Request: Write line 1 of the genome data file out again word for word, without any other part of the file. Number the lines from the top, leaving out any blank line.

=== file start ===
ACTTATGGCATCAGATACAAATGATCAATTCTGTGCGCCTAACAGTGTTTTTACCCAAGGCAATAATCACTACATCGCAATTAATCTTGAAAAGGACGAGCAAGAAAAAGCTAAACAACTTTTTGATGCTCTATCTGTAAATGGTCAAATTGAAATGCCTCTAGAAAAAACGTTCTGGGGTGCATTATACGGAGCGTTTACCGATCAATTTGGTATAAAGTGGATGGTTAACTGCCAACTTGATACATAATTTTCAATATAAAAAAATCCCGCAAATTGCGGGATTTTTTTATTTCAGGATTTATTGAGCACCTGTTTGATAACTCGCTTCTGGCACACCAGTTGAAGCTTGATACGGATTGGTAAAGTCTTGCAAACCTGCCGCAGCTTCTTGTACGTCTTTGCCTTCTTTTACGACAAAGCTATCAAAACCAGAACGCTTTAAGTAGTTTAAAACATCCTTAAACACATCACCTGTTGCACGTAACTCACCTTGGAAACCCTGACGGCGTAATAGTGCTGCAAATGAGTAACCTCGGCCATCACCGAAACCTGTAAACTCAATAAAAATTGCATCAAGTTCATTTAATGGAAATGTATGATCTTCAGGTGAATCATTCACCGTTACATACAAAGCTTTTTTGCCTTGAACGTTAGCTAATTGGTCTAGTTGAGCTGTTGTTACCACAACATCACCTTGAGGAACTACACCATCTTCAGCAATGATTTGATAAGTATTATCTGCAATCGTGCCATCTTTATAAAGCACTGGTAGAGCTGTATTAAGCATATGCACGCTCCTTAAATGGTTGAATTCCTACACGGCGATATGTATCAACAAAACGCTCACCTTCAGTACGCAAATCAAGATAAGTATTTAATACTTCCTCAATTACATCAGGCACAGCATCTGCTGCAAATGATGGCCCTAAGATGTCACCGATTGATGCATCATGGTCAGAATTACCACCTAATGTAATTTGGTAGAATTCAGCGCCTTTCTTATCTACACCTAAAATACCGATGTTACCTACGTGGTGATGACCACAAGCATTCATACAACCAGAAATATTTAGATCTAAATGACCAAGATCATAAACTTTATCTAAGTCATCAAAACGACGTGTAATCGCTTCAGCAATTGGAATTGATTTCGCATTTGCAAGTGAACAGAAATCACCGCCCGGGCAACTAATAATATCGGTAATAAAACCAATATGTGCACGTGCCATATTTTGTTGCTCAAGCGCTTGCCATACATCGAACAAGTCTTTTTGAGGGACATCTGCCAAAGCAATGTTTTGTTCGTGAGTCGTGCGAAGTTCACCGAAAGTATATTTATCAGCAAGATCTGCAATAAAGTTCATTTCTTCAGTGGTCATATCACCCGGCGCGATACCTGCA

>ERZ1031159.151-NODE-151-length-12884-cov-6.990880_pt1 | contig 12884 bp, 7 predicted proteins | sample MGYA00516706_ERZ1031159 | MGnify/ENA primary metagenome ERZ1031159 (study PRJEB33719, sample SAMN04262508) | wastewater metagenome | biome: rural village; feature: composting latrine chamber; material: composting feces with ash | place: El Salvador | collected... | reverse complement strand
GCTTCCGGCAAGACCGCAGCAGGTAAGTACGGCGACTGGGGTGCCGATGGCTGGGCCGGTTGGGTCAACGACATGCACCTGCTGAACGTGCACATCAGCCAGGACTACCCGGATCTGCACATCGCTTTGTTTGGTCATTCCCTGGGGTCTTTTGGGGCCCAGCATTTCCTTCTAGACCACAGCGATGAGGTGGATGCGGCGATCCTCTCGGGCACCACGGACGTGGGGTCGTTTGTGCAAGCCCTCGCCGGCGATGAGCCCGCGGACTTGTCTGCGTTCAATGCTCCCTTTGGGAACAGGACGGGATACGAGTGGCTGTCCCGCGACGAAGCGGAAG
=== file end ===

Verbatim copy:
ACTTATGGCATCAGATACAAATGATCAATTCTGTGCGCCTAACAGTGTTTTTACCCAAGGCAATAATCACTACATCGCAATTAATCTTGAAAAGGACGAGCAAGAAAAAGCTAAACAACTTTTTGATGCTCTATCTGTAAATGGTCAAATTGAAATGCCTCTAGAAAAAACGTTCTGGGGTGCATTATACGGAGCGTTTACCGATCAATTTGGTATAAAGTGGATGGTTAACTGCCAACTTGATACATAATTTTCAATATAAAAAAATCCCGCAAATTGCGGGATTTTTTTATTTCAGGATTTATTGAGCACCTGTTTGATAACTCGCTTCTGGCACACCAGTTGAAGCTTGATACGGATTGGTAAAGTCTTGCAAACCTGCCGCAGCTTCTTGTACGTCTTTGCCTTCTTTTACGACAAAGCTATCAAAACCAGAACGCTTTAAGTAGTTTAAAACATCCTTAAACACATCACCTGTTGCACGTAACTCACCTTGGAAACCCTGACGGCGTAATAGTGCTGCAAATGAGTAACCTCGGCCATCACCGAAACCTGTAAACTCAATAAAAATTGCATCAAGTTCATTTAATGGAAATGTATGATCTTCAGGTGAATCATTCACCGTTACATACAAAGCTTTTTTGCCTTGAACGTTAGCTAATTGGTCTAGTTGAGCTGTTGTTACCACAACATCACCTTGAGGAACTACACCATCTTCAGCAATGATTTGATAAGTATTATCTGCAATCGTGCCATCTTTATAAAGCACTGGTAGAGCTGTATTAAGCATATGCACGCTCCTTAAATGGTTGAATTCCTACACGGCGATATGTATCAACAAAACGCTCACCTTCAGTACGCAAATCAAGATAAGTATTTAATACTTCCTCAATTACATCAGGCACAGCATCTGCTGCAAATGATGGCCCTAAGATGTCACCGATTGATGCATCATGGTCAGAATTACCACCTAATGTAATTTGGTAGAATTCAGCGCCTTTCTTATCTACACCTAAAATACCGATGTTACCTACGTGGTGATGACCACAAGCATTCATACAACCAGAAATATTTAGATCTAAATGACCAAGATCATAAACTTTATCTAAGTCATCAAAACGACGTGTAATCGCTTCAGCAATTGGAATTGATTTCGCATTTGCAAGTGAACAGAAATCACCGCCCGGGCAACTAATAATATCGGTAATAAAACCAATATGTGCACGTGCCATATTTTGTTGCTCAAGCGCTTGCCATACATCGAACAAGTCTTTTTGAGGGACATCTGCCAAAGCAATGTTTTGTTCGTGAGTCGTGCGAAGTTCACCGAAAGTATATTTATCAGCAAGATCTGCAATAAAGTTCATTTCTTCAGTGGTCATATCACCCGGCGCGATACCTGCA